Differential effect of thalidomide and dexamethasone on the transcription factor NF-κ B

Tom L. Rowland, Simon M. McHugh, John Deighton, Pamela W. Ewan, Rebecca J. Dearman, Ian Kimber

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    Thalidomide was initially used as a sedative during pregnancy but was withdrawn from the market due to its teratogenic effects. In vitro studies have shown that thalidomide inhibits tumour necrosis factor α (TNF-α) mRNA expression and protein production by mitogen-stimulated macrophages and activated T cells. Even at the highest concentration (10-1 mM) tested, however, TNF-α levels are inhibited only partially and the mechanism of action is unknown. In the present investigations, we have examined the influence of thalidomide on nuclear levels of NF-κB in human peripheral blood mononuclear cells (PBMC) following activation with mitogen or phorbol myristate acetate (PMA)/ionophore. Dexamethasone was used as a positive control due to its well-characterised mechanism of action and NF-κB-mediated effects on TNF-α expression. PBMC from healthy human volunteers were stimulated optimally with phytohemagglutinin (PHA) or PMA/ionophore in the presence of 10-1-10-5 mM thalidomide or dexamethasone, concentrations that displayed a range of inhibitory effects on TNF-α production. Cells were harvested at varying time points and nuclear extracts prepared. Nuclear levels of NF-κB were measured using electrophoretic mobility shift assays (EMSA) with a radiolabelled DNA probe specific for NF-κB. Results were analysed using optical densitometry. Nuclear levels of NF-κB were found to be unaffected by thalidomide at all concentrations tested, including concentrations (10-1-10-3 mM) that exhibited significant inhibition of TNF-α protein and mRNA expression. In concurrent experiments, dexamethasone was found to reduce NF-κB expression in a dose-dependent manner with maximal inhibition at the highest dose tested (10-1 mM). TNF-α gene expression is controlled by at least three Separate transcription factors that are involved in binding to the promoter region. These observations suggest that thalidomide does not act directly on NF-κB and therefore inhibits TNF-α production through another independent mechanism. © 2001 Elsevier Science B.V.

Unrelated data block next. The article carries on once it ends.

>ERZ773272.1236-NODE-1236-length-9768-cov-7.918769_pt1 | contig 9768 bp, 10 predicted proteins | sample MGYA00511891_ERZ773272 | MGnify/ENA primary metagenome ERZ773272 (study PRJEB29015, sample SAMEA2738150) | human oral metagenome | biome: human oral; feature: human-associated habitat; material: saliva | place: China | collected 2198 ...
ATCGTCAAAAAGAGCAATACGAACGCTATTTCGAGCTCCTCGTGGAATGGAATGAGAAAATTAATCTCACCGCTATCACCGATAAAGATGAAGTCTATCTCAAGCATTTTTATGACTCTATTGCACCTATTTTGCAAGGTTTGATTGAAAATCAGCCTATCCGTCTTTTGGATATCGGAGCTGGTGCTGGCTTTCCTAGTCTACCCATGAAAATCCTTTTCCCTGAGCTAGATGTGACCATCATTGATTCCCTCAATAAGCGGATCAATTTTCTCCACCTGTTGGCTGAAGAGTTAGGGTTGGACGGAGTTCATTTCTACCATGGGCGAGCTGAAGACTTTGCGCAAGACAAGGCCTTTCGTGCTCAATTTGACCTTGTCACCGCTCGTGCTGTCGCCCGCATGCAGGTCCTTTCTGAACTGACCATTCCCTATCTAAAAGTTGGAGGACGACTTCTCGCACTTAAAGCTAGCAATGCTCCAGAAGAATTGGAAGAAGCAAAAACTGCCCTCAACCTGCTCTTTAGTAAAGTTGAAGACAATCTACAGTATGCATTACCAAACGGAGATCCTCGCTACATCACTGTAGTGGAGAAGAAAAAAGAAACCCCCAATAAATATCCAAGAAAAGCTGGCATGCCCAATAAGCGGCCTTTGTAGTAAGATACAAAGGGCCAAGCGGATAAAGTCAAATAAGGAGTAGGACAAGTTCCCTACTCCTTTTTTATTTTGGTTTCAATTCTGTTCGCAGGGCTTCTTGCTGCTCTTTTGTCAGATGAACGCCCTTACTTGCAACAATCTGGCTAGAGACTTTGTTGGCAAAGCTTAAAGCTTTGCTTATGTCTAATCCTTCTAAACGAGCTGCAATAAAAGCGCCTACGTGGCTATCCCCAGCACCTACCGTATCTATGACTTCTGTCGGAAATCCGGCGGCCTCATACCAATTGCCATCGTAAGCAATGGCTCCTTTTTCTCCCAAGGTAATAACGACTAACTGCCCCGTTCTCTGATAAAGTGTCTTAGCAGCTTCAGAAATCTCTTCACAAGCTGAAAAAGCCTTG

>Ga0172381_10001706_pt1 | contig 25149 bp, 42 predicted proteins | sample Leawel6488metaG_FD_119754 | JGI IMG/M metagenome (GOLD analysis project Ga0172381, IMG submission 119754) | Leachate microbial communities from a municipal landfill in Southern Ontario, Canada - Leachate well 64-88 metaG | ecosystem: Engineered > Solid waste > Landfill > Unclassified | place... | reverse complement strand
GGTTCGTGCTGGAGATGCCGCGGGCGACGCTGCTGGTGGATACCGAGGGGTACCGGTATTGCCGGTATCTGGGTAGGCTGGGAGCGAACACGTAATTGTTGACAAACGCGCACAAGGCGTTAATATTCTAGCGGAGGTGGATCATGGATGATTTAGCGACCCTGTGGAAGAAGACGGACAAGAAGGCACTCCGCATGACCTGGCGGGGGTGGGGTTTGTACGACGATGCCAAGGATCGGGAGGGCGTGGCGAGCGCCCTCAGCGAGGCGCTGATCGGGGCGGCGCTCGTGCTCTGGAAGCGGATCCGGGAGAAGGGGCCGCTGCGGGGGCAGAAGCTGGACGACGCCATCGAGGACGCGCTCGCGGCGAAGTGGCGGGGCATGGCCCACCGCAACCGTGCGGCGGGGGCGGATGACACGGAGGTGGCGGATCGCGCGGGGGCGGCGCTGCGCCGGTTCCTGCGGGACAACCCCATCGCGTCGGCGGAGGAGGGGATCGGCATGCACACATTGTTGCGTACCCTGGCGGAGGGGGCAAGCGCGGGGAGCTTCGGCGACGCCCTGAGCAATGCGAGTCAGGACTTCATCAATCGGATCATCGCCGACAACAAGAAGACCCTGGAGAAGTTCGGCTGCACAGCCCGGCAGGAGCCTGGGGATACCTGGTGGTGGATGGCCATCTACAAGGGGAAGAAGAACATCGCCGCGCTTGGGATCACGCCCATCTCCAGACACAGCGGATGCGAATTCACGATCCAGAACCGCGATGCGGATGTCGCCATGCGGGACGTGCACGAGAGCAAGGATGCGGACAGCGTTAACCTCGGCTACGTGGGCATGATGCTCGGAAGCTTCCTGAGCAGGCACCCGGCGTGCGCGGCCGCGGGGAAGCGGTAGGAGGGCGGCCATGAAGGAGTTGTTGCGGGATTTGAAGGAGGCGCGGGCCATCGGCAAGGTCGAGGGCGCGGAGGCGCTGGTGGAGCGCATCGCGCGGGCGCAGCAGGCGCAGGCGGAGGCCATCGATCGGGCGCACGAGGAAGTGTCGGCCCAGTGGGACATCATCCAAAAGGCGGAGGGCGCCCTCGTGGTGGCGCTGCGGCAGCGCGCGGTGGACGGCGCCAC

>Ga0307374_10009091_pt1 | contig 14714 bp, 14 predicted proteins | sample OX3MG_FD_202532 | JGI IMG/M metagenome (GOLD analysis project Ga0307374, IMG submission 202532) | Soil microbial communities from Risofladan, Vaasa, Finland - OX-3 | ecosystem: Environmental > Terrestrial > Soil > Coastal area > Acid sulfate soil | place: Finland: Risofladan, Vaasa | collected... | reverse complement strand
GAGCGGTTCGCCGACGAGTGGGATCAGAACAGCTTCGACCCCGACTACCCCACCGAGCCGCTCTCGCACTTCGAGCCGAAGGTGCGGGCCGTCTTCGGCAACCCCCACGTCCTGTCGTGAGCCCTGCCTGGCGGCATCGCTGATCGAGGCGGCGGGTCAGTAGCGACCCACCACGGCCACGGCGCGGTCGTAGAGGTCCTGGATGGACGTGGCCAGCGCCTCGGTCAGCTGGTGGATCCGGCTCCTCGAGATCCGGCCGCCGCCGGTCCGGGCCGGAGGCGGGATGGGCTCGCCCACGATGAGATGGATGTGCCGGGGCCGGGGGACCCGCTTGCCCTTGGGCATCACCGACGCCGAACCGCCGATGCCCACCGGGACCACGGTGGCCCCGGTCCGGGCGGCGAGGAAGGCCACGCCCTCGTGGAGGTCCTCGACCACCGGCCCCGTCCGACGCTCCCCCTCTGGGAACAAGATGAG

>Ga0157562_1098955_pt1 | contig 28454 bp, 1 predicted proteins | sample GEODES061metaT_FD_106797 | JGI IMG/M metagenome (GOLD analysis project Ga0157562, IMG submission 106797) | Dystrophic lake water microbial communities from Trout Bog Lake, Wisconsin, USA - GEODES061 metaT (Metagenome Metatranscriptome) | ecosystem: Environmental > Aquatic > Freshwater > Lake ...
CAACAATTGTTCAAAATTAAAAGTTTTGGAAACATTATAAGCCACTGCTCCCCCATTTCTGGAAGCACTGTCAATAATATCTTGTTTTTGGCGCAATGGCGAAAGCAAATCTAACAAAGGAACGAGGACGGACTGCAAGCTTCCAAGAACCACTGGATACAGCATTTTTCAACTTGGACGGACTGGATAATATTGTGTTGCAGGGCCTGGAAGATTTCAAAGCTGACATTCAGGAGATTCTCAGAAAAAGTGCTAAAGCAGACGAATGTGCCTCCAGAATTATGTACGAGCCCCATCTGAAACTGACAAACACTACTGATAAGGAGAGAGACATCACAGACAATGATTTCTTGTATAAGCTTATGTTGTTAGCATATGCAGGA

Original languageEnglish
    Pages (from-to)49-61
    Number of pages12
    JournalInternational immunopharmacology
    Issue number1
    Publication statusPublished - 2001


    • Dexamethasone
    • Immunomodulation
    • NF-κB
    • Thalidomide


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